Pretty neat way of saying to divide in to (two) parts.
It is used in a variety of disciplines:
In Law- To bifurcate is the decision to spilt one case in to two separate trials so that one part can be finalised before moving on to the next part of the case. So if we think about a situation at a school: a child has accused their classmate of pouring some lemonade on them. Without bifurcation- both the accused and the prosecutor will be brought before a teacher and discuss what happened, (why) and what to do next. This could lead to a lot of arguing between the two children, where one may say that the prosecutor is lying or that it was an accident. Thus to then sort out some sort of compensation or punishment could be complicated. The defendant may say that they doesn’t deserve a punishment as they didn’t do it or say there is no evidence to back up the prosecutors argument. With bifurcation- the teacher would have two separate meetings, where they discussed what happened and then to sort out compensation and punishment. This means that what happened would be finalised so less negotiation would take place when sorting out the outcome.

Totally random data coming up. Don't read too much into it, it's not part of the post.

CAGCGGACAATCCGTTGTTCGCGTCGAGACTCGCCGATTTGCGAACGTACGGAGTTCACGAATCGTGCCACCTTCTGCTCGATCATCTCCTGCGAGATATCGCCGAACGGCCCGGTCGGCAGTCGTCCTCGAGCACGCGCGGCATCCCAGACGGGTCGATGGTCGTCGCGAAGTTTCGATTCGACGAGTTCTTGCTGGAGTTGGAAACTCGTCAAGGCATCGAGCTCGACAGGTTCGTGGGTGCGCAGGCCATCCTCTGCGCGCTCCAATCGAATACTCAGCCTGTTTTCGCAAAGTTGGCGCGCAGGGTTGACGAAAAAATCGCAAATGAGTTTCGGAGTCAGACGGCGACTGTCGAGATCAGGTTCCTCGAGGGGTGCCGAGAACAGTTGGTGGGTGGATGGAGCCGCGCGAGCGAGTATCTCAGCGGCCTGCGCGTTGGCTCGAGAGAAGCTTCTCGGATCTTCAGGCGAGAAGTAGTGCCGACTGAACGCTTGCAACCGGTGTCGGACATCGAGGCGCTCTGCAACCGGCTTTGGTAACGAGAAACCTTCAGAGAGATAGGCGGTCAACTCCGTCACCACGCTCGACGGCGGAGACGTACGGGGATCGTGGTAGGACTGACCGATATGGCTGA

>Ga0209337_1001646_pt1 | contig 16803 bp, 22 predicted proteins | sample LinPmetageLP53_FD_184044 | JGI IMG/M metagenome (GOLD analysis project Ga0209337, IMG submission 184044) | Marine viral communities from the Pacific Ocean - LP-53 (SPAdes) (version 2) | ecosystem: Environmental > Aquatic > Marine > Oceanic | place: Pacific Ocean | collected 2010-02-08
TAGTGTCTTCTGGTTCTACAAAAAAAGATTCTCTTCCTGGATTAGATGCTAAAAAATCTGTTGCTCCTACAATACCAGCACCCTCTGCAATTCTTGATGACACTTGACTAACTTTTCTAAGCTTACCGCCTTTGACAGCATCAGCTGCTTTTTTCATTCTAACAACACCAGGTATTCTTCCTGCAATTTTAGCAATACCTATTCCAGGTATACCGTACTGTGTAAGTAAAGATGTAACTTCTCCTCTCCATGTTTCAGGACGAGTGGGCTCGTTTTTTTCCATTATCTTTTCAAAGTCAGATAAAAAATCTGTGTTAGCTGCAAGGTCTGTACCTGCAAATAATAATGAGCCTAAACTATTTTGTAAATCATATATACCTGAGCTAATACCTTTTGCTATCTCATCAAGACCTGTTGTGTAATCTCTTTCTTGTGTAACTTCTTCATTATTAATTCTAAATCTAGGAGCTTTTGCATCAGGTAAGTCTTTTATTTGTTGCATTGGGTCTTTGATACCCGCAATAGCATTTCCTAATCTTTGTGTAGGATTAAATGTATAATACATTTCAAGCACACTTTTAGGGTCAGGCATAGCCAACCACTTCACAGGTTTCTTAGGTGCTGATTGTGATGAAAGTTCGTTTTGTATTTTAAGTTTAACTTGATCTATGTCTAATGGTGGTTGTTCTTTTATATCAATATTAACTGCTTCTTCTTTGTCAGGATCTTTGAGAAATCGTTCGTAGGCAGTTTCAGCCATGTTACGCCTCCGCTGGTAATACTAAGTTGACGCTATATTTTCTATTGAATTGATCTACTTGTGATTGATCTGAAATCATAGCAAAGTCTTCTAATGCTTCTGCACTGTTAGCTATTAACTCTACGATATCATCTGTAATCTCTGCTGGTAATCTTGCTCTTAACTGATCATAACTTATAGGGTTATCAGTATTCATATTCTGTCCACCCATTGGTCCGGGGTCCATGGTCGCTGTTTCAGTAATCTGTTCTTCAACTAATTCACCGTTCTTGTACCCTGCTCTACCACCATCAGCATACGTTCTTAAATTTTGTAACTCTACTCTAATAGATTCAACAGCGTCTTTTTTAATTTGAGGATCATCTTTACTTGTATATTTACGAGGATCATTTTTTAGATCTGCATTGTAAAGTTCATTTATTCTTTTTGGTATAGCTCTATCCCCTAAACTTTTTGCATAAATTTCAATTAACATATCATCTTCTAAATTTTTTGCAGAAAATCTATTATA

In maths- it’s complicated and I don’t particularly understand much of it. If you don’t understand something, NEVER EXPLAIN IT! That is against the human code, and probably the bro code.
Rivers and Lakes- when a river splits in to two. These are normally temporary as the water in the separate channels will erode through the material that separates them eventually. Bifurcation lakes are lakes which have outflows in to two drainage basins.
From Medieval Latin, “bifurcatus” (having been divided). This is the perfect passive participle (yeah, Latin is useful sometimes) of the verb “bifurcare” (to divide), which is from the adjective “bifurcus” (two-pronged) from the prefix “bi-” (two) and “furca” (fork).